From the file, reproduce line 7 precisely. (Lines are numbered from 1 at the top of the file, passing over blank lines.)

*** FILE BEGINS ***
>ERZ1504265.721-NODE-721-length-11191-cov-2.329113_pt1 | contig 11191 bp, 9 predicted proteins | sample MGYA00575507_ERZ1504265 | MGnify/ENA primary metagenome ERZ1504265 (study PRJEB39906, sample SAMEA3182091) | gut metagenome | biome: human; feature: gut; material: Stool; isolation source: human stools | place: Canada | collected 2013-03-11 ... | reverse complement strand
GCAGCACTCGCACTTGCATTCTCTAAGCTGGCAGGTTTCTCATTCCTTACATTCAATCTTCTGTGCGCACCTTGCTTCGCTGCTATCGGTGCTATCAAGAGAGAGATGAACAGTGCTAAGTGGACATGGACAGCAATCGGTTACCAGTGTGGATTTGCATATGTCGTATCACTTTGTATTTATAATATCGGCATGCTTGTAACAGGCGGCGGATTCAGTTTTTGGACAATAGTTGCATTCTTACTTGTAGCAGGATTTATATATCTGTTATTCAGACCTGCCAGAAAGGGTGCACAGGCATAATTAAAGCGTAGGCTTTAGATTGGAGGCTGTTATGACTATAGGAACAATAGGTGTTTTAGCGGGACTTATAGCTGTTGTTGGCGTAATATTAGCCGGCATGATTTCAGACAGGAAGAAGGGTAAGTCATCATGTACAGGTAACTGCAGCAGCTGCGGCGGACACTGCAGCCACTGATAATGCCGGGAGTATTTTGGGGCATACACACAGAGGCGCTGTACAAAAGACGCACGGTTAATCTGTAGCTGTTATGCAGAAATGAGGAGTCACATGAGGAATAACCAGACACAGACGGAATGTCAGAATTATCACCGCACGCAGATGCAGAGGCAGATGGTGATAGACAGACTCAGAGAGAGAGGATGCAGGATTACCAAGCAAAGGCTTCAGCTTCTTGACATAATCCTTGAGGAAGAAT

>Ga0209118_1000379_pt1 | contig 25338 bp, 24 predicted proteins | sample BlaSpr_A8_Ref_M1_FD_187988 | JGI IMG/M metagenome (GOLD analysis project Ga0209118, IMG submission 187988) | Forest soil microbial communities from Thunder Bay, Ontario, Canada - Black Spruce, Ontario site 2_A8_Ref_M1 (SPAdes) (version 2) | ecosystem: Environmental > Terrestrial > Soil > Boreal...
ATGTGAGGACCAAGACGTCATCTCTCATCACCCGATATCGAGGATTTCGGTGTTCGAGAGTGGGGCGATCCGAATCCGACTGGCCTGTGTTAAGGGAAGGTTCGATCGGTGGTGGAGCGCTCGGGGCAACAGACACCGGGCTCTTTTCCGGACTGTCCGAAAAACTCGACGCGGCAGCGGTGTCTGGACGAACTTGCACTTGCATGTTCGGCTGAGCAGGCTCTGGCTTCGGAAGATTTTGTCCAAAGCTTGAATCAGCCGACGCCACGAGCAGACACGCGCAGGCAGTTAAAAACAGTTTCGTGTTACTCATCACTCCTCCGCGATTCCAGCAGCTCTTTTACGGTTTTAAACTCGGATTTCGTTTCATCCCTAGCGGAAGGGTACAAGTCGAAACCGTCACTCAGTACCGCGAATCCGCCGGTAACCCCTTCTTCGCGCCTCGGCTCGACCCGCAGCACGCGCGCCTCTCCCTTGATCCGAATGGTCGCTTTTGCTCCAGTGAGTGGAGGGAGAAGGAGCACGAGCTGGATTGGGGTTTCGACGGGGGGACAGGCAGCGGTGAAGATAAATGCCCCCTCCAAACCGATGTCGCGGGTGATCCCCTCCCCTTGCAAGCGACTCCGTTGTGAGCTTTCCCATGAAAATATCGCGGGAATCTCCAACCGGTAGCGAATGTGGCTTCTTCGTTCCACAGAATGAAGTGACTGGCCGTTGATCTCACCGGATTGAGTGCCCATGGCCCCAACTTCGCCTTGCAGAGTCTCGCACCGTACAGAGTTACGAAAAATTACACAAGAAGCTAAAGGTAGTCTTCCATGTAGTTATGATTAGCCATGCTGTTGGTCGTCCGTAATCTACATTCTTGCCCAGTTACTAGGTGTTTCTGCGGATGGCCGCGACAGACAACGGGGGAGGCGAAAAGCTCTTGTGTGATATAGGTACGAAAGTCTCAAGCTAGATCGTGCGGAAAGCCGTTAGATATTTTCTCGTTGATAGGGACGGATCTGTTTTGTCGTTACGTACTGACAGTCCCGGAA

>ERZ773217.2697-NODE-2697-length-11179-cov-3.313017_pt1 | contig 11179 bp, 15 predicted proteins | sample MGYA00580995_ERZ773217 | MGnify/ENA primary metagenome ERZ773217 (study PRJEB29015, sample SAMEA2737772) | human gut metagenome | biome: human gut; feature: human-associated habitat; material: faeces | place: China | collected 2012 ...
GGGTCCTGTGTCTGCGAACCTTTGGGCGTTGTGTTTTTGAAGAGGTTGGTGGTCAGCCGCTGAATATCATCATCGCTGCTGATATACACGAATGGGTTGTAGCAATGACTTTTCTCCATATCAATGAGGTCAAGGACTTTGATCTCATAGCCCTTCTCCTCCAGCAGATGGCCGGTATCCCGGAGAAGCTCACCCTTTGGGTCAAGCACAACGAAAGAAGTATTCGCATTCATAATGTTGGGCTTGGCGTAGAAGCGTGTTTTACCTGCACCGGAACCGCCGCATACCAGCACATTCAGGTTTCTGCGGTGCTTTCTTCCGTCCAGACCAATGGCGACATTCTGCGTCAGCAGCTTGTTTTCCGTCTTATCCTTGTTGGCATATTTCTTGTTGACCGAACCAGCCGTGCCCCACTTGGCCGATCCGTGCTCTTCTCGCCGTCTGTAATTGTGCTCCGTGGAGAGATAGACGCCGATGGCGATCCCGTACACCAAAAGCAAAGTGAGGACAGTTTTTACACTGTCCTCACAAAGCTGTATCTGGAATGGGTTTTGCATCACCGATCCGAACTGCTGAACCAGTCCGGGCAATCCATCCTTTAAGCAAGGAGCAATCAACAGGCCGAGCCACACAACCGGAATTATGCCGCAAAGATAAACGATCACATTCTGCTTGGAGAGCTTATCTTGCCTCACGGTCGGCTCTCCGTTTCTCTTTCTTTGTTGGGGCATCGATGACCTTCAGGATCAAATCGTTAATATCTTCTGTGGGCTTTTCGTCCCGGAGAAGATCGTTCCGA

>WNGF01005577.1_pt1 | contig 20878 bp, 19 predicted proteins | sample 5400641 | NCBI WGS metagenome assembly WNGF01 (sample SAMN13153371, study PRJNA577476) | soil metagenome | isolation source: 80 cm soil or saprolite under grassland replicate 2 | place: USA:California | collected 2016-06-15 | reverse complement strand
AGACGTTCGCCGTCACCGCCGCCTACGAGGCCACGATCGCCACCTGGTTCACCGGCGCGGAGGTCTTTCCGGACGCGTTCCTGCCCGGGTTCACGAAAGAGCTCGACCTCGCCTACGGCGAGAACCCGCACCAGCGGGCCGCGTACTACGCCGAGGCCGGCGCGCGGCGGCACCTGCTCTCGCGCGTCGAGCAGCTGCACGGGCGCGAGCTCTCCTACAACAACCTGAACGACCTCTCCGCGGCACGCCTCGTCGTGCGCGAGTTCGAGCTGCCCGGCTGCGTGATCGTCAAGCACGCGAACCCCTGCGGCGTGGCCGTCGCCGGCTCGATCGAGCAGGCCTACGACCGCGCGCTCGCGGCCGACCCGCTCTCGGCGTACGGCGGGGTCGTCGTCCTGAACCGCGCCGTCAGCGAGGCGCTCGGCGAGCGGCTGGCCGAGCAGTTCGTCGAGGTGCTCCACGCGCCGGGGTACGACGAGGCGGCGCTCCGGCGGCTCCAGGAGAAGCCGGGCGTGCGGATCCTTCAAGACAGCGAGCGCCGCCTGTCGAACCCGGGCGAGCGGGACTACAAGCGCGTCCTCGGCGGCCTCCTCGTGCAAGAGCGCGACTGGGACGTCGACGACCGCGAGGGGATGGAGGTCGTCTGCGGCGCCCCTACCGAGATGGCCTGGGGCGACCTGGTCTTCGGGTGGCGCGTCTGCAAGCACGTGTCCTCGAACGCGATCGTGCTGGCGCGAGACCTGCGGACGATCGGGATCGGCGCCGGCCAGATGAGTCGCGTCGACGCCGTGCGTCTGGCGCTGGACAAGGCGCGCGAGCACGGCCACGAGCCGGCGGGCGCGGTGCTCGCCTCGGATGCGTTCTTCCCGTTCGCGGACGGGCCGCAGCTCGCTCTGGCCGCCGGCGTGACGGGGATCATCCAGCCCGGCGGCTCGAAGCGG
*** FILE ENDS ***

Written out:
>WNGF01005577.1_pt1 | contig 20878 bp, 19 predicted proteins | sample 5400641 | NCBI WGS metagenome assembly WNGF01 (sample SAMN13153371, study PRJNA577476) | soil metagenome | isolation source: 80 cm soil or saprolite under grassland replicate 2 | place: USA:California | collected 2016-06-15 | reverse complement strand